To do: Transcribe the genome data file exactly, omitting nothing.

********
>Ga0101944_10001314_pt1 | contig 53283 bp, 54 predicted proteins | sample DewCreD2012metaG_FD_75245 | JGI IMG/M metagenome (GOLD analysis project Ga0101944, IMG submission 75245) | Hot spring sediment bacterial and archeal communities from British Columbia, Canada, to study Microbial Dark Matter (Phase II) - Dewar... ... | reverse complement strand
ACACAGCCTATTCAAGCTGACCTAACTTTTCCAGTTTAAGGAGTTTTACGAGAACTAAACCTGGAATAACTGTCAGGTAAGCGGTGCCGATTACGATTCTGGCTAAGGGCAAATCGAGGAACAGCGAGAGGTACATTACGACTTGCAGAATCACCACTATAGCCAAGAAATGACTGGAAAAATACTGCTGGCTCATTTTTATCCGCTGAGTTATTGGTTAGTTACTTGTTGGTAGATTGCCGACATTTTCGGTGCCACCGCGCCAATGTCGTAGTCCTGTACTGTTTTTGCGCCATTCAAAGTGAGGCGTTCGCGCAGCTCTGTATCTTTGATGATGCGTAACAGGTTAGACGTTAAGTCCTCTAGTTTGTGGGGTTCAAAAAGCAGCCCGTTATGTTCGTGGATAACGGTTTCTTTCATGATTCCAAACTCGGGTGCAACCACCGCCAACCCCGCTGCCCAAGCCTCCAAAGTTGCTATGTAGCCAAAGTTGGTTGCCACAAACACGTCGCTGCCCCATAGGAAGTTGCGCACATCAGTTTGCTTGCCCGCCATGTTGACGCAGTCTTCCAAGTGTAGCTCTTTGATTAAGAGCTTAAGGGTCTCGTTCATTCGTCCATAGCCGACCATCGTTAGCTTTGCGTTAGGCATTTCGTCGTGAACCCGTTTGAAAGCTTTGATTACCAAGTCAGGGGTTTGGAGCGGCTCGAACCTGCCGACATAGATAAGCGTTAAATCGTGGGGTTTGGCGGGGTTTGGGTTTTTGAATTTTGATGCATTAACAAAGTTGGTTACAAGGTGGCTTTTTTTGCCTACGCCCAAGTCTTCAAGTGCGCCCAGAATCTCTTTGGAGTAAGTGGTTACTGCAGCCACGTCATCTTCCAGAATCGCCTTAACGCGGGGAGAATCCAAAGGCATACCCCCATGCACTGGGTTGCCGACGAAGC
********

>Ga0101944_10001314_pt1 | contig 53283 bp, 54 predicted proteins | sample DewCreD2012metaG_FD_75245 | JGI IMG/M metagenome (GOLD analysis project Ga0101944, IMG submission 75245) | Hot spring sediment bacterial and archeal communities from British Columbia, Canada, to study Microbial Dark Matter (Phase II) - Dewar... ... | reverse complement strand
ACACAGCCTATTCAAGCTGACCTAACTTTTCCAGTTTAAGGAGTTTTACGAGAACTAAACCTGGAATAACTGTCAGGTAAGCGGTGCCGATTACGATTCTGGCTAAGGGCAAATCGAGGAACAGCGAGAGGTACATTACGACTTGCAGAATCACCACTATAGCCAAGAAATGACTGGAAAAATACTGCTGGCTCATTTTTATCCGCTGAGTTATTGGTTAGTTACTTGTTGGTAGATTGCCGACATTTTCGGTGCCACCGCGCCAATGTCGTAGTCCTGTACTGTTTTTGCGCCATTCAAAGTGAGGCGTTCGCGCAGCTCTGTATCTTTGATGATGCGTAACAGGTTAGACGTTAAGTCCTCTAGTTTGTGGGGTTCAAAAAGCAGCCCGTTATGTTCGTGGATAACGGTTTCTTTCATGATTCCAAACTCGGGTGCAACCACCGCCAACCCCGCTGCCCAAGCCTCCAAAGTTGCTATGTAGCCAAAGTTGGTTGCCACAAACACGTCGCTGCCCCATAGGAAGTTGCGCACATCAGTTTGCTTGCCCGCCATGTTGACGCAGTCTTCCAAGTGTAGCTCTTTGATTAAGAGCTTAAGGGTCTCGTTCATTCGTCCATAGCCGACCATCGTTAGCTTTGCGTTAGGCATTTCGTCGTGAACCCGTTTGAAAGCTTTGATTACCAAGTCAGGGGTTTGGAGCGGCTCGAACCTGCCGACATAGATAAGCGTTAAATCGTGGGGTTTGGCGGGGTTTGGGTTTTTGAATTTTGATGCATTAACAAAGTTGGTTACAAGGTGGCTTTTTTTGCCTACGCCCAAGTCTTCAAGTGCGCCCAGAATCTCTTTGGAGTAAGTGGTTACTGCAGCCACGTCATCTTCCAGAATCGCCTTAACGCGGGGAGAATCCAAAGGCATACCCCCATGCACTGGGTTGCCGACGAAGC